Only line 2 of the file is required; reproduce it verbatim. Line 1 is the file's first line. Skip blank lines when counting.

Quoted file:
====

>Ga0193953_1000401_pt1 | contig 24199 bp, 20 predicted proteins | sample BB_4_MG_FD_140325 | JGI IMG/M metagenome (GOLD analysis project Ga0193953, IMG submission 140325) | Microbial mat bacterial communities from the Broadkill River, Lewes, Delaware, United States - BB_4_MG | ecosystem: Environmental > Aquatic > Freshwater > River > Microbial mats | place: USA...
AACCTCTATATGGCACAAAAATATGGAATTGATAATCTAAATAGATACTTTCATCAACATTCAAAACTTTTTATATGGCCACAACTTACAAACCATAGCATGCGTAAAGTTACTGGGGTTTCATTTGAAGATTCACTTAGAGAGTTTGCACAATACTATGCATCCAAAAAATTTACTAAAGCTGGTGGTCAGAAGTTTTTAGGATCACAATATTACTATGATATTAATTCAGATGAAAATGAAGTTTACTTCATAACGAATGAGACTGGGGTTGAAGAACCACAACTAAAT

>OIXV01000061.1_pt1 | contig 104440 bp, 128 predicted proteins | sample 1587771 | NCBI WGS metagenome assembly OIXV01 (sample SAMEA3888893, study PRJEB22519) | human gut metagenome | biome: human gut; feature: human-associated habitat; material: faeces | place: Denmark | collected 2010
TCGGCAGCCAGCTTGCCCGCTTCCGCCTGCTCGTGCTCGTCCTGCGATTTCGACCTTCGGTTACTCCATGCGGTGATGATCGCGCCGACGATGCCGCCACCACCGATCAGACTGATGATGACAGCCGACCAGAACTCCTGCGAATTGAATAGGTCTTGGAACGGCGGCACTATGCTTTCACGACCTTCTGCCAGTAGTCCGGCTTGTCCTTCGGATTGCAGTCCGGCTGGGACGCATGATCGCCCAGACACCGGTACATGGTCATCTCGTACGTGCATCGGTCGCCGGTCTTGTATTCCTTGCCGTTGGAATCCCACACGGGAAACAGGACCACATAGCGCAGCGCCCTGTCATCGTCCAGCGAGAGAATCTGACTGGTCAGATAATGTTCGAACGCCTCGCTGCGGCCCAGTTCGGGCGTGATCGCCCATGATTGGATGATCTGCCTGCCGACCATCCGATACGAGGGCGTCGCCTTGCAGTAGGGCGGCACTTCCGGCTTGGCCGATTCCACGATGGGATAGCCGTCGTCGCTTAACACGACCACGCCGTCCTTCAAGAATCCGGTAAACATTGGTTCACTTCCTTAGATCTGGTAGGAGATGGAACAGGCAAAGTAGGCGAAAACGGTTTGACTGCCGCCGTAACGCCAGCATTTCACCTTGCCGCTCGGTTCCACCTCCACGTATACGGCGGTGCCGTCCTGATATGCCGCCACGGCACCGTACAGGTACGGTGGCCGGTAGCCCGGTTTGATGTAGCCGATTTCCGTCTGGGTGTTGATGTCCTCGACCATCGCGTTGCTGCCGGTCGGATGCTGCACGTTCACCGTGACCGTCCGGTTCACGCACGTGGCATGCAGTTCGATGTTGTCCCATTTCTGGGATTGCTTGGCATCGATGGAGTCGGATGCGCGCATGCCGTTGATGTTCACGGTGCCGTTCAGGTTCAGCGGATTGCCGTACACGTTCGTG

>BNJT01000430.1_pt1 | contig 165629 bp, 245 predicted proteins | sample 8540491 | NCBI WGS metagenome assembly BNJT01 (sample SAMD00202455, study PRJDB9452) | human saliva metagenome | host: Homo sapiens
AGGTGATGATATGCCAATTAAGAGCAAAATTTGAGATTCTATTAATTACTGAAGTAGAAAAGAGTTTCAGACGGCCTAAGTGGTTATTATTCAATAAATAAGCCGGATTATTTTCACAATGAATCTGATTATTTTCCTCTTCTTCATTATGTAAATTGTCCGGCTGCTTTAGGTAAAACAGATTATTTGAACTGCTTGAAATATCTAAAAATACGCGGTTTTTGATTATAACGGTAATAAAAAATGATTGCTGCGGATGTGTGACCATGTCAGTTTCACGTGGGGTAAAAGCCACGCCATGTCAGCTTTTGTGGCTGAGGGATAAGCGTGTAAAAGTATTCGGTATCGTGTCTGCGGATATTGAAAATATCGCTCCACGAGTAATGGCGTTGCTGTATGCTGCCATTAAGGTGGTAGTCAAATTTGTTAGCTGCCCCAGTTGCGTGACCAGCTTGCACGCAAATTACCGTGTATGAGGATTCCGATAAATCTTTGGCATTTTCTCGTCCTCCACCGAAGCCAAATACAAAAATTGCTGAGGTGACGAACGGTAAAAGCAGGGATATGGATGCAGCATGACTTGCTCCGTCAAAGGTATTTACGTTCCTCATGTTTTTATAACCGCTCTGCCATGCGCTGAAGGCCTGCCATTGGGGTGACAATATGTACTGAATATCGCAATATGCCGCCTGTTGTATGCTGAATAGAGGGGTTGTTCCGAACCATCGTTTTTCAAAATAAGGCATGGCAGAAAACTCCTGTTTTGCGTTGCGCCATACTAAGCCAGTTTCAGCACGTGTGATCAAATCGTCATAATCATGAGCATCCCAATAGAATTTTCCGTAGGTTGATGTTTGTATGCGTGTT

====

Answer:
AACCTCTATATGGCACAAAAATATGGAATTGATAATCTAAATAGATACTTTCATCAACATTCAAAACTTTTTATATGGCCACAACTTACAAACCATAGCATGCGTAAAGTTACTGGGGTTTCATTTGAAGATTCACTTAGAGAGTTTGCACAATACTATGCATCCAAAAAATTTACTAAAGCTGGTGGTCAGAAGTTTTTAGGATCACAATATTACTATGATATTAATTCAGATGAAAATGAAGTTTACTTCATAACGAATGAGACTGGGGTTGAAGAACCACAACTAAAT